Appellant has argued that an implied-in-fact contract to terminate only for cause existed. The existence of an implied-in-fact contract is normally to be determined by the trier of fact. Foley v. Interactive Data Corp., 765 P.2d 373, 388 (Cal.1988). However, if the facts are undisputed and allow for only one conclusion, then summary judgment is proper.
Both parties correctly identified certain factual matters significant to a determination of whether an implied-in-fact contract existed: (1) the personnel policies and practices of the employer; (2) the employee's longevity of service; and (3) actions or communications by the employer reflecting assurances of continued employment. See Foley, 765 P.2d at 387.
Appellant has not disputed the fact that Kolbe's handbook provides that employees have no right to continued employment, and that they can be terminated without cause. Moreover, Kolbe presented evidence that Appellant had received the handbook. Appellant, in turn, did not present evidence to contradict those provisions of the handbook; she responded only by claiming that she never noticed or signed the Acknowledgment of at-will employment in the Employee Handbook, and by pointing to other purportedly contradictory parts of the handbook.
Appellant asserts that it has been Kolbe's past practice to dismiss only for cause. She cites to Kolbe's Vice President's testimony in which he stated that when anyone has been terminated, there was good reason behind it. However, this does not equate to a policy of discharging only for good cause.
Appellant also argued that a separate "Layoff and Recall" policy governs the disputes of all employees, including herself, and that it became part of an implied contract between Appellant and Kolbe. Whether the Layoff Policy in the handbook applies to all employees or not is in the end immaterial, because we conclude that no implied contract arose.
Appellant was employed by Kolbe for a period of about two years. Her period of employment and receipt of the handbook with the disclaimer are insufficient to warrant a finding of an implied contract in the absence of other compelling circumstances. We find that none have been advanced. Appellant stated that she received favorable comments on her performance. Nevertheless, she cannot point to any particular aspect of her service with Kolbe to counter the presumption that her employment was anything but at-will.
When asked by the Court if any California cases established that Appellant's circumstances created an implied contract Appellant's counsel responded by pointing to Scott v. Pacific Gas & Electric Co., 11 Cal. 4th 454 (1995). However, Scott is not convincing as it involved individuals who were employed by the defendant company for 20 and 24 years. This does not aid Appellant's position regarding longevity.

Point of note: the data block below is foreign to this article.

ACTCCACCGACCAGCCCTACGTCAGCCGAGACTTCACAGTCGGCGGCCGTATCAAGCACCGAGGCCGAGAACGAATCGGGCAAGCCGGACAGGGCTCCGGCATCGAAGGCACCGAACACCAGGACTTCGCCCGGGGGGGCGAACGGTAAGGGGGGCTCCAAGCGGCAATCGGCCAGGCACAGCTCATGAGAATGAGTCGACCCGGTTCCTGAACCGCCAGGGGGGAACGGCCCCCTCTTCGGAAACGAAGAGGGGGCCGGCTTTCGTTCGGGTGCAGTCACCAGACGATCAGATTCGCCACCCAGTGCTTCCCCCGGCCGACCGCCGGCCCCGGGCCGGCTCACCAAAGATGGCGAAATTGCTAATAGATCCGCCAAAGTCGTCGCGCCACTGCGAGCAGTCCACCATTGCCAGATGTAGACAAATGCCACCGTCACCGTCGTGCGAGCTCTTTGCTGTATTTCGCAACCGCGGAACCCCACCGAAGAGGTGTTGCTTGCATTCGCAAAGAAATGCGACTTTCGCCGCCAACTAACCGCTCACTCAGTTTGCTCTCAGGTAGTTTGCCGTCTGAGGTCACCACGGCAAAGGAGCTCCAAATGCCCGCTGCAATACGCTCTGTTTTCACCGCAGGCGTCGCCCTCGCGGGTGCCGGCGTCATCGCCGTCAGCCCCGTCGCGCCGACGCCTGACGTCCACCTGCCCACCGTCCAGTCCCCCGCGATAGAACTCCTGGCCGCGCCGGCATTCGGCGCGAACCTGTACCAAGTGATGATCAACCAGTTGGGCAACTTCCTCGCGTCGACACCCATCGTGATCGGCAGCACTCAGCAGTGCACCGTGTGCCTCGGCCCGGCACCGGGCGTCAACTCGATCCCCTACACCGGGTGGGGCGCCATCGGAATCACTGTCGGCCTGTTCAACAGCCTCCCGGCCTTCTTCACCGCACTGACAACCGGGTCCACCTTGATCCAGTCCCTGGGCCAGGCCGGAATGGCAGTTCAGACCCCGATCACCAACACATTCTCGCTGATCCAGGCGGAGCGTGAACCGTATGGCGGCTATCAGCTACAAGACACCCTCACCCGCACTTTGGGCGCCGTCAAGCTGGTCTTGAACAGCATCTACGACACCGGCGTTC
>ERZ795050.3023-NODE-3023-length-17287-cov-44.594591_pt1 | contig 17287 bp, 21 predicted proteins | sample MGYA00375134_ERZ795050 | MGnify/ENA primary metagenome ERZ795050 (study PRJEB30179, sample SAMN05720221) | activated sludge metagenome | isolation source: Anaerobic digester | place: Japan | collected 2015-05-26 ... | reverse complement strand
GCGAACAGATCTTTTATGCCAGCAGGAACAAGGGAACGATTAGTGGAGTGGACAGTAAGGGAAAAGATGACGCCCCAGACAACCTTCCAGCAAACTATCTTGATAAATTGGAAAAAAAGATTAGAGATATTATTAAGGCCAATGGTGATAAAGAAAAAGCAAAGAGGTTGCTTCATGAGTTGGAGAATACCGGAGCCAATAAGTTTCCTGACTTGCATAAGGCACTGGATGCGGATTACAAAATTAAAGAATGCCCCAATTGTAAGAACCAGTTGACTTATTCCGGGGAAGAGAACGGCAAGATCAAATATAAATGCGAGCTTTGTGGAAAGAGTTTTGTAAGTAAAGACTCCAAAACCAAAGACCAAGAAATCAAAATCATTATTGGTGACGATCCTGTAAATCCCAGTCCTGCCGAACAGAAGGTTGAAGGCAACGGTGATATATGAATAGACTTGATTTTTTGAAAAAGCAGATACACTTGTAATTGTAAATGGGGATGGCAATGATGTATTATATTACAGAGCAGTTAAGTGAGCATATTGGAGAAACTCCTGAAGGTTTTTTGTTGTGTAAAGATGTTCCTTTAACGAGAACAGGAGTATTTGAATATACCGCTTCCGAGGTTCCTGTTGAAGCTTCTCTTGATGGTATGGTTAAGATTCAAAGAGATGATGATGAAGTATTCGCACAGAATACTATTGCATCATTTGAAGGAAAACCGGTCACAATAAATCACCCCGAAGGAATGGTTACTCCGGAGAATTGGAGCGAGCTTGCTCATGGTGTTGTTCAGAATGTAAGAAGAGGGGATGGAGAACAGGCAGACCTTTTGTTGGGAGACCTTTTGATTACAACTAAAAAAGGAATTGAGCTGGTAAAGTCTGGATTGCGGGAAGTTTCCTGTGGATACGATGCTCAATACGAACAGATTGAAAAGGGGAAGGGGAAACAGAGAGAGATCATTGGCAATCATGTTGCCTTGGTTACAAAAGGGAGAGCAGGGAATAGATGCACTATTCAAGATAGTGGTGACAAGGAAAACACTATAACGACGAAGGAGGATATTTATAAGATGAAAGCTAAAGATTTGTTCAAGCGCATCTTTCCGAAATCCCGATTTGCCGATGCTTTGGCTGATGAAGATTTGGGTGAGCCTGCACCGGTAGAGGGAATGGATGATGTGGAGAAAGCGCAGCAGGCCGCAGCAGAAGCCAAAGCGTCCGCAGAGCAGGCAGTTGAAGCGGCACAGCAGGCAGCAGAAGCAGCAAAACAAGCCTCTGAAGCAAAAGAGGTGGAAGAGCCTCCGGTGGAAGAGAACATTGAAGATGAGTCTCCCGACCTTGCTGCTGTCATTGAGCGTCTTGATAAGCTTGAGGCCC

Appellant also cited to McClain v. Great American Ins., 256 Cal. Rptr. 863 (Cal.Ct.App.1989) in support of the longevity issue. However, this case supports more strongly the notion that "the totality of the circumstances determines the nature of the contract." 256 Cal. Rptr. at 869. The court in McClain never mentioned the longevity issue specifically and, as in this case, it operated only as one of many factors for the court to consider.
A California case that bears more similarity to the instant case is Gould v. Maryland Sound Industries, Inc., 36 Cal. Rptr. 2d 718 (Cal.Ct.App.1995). In Gould, the court again stressed the need to review the totality of circumstances. 37 Cal. Rptr. 2d at 726. The court expressly noted that "Gould was only employed for three years before he was terminated." Id. Furthermore, the Gould court reiterated that although McClain involved a brief employment period, "the [McClain ] court ... did not rely on [that] fact...." Id. It is thus apparent that the duration of Appellant's employment at Kolbe was not a factor that weighed in her favor.
While Appellant alleges that Kolbe promised her indefinite employment and that she would not be terminated except for cause, she failed to identify any express promise of employment dischargeable only for cause. Appellant argues that the statements made during her pre-hire interview represented a commitment from the company. Those statements, however, on their face, are insufficient to justify the conclusion that an implied contract arose. Appellant additionally mentioned the commendations made regarding her work performance. These compliments are indicia of past service and do not of themselves make any promise as to future employment.
Absent from Appellant's declaration and deposition are specific statements supporting her general allegation that a promise was made to remove her from her position only for good cause. Appellant recalled only that one of her authorized supervisors told her not to worry because she would not have any problems. The same man told her that salespeople tended to remain with the company for a long time. Appellant's understanding came from several nonspecific references made to her about her work plans, none of which serves to create an implied contract. Appellant has not presented evidence to raise a triable issue of material fact as to her allegation that she was promised continued employment.
As Appellant has failed to rebut the presumption of at-will employment, she may be terminated for good reason or for no reason, an arbitrary reason or an irrational one. See Gantt v. Sentry Insurance, 824 P.2d 680, 687 (Cal.1992).
Appellant's allegation of an implied-in-fact contract requiring good cause for termination is obviously in conflict with the statement in the original employee handbook. Appellant would like Kolbe to be bound by the provisions in that handbook with regard to termination procedures, but she would not be bound by the portion that explicitly provides for an at-will relationship between employer and employee.
In light of the totality of the factors, there are simply not enough indicia of a contract to imply one. This Court finds that the summary judgment motion was properly granted. The Court thus need not address the issue of whether Kolbe's conduct constituted the intentional infliction of emotional distress.